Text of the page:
Many studies have reported cortical and subcortical gray matter impairment in the cognitive-affective, sensory, modulation of pain, attention and motor regions of TN patients [4345]. In anatomy and/or function respect, these brain areas are connected [13, 4648]. In our study, we reported decreased FA and increased RD in the corona radiata, corpus callosum, cingulum, fronto-occipital fasciculus, internal capsule, external capsule, fornix cerebri and cerebral peduncle in the TN patients. These fiber connection of brain regions is related to rapid transmission of pain, attention and motor function [49], and maybe lead to the unique sensory symptoms of TN. Our finding also revealed that altered FA and RD was mainly located in white matter of left hemisphere, suggesting contralateral white matter lesions of TN patients.

Correlation analyses found negative correlations between the disease duration and the FA values of left anterior corona radiata, genu of corpus callosum, left external capsule, left cerebral peduncle, indicating the white matter impairment is more and more severe as the disease progressed. With impairing progression of left anterior corona radiata, left external capsule and left cerebral peduncle, painful sensation is more serious. What is more, we infer these regions are probably related to transmission of pain [50]. The RD and the disease duration also reveal positive correlations in the regions of left anterior corona radiata, right external capsule, left fornix cerebri, left cerebral peduncle, demonstrating the white matter demyelination and neuroinflammation of these regions is aggravated in the disease progression. And as demyelination and neuroinflammation of left anterior corona radiate and left external capsule progresses, painful sensation is also more serious. Regrettably, the results of these correlation analyses had not been able to withstand multiple comparison correction.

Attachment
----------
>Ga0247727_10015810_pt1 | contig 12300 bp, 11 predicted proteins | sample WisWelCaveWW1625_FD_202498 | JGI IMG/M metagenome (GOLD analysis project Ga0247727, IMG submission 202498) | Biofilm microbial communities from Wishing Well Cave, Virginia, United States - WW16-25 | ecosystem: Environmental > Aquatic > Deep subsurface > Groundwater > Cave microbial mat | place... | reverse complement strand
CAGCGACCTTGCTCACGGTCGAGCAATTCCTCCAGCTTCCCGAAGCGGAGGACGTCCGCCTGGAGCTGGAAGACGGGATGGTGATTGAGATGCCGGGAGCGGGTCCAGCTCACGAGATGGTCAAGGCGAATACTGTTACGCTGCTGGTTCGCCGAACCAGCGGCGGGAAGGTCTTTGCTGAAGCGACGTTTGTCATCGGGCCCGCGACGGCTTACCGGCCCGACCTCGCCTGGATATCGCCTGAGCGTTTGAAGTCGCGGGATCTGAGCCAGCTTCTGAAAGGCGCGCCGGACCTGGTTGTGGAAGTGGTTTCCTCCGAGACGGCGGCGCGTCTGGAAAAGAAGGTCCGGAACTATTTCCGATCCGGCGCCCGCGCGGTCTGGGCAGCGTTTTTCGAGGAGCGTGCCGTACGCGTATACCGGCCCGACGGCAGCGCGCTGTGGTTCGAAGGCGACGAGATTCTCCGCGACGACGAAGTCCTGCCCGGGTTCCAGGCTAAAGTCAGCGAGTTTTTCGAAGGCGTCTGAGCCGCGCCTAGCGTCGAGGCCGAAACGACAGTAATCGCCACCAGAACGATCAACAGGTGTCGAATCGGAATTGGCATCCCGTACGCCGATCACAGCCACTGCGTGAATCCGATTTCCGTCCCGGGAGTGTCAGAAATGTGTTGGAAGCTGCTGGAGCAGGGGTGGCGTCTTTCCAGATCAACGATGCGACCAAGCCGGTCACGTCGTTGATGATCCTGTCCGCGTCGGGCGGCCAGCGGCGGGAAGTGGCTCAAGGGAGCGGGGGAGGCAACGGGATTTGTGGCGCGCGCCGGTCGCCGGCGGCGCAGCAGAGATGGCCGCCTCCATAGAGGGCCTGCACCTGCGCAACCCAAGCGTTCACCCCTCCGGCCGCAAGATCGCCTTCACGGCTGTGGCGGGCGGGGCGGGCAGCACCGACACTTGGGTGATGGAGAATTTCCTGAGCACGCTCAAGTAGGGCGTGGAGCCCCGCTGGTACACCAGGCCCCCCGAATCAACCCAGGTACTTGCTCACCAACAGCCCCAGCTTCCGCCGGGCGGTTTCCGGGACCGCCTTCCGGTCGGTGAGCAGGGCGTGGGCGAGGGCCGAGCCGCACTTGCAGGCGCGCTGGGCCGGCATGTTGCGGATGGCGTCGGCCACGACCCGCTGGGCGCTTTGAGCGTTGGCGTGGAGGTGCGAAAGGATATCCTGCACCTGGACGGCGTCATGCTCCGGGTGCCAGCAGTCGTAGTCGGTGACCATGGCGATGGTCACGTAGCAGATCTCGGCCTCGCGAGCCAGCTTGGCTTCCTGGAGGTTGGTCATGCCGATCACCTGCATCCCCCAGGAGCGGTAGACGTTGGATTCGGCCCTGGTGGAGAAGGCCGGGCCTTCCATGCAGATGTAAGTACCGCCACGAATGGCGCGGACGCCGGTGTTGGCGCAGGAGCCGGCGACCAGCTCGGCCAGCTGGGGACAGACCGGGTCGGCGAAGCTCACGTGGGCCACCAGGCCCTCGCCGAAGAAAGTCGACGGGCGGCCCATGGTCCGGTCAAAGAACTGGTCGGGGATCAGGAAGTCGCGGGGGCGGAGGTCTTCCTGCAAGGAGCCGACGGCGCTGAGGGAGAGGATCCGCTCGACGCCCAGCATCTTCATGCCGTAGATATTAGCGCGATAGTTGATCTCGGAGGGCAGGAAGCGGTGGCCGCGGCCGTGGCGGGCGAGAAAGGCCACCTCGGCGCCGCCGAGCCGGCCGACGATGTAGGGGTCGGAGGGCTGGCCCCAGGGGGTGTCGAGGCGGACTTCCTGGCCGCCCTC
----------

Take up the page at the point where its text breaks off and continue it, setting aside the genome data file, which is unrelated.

Conclusion

In our study, we revealed directly differences between the healthy control and right TN to demonstrate how brain white matter is changed using TBSS methods, suggesting that white matter impairment is the significant hallmark in the right TN. Moreover, the correlation analyses between FA/RD and the disease duration and VAS indicate white matter impairment is more and more severe in the disease progression. And the pain is also more serious with some regions of white matter impairment. The white matter impairment is mostly based on fiber organization, demyelination and neuroinflammation. So we can deeply understand the mechanism of white matter change of TN patients.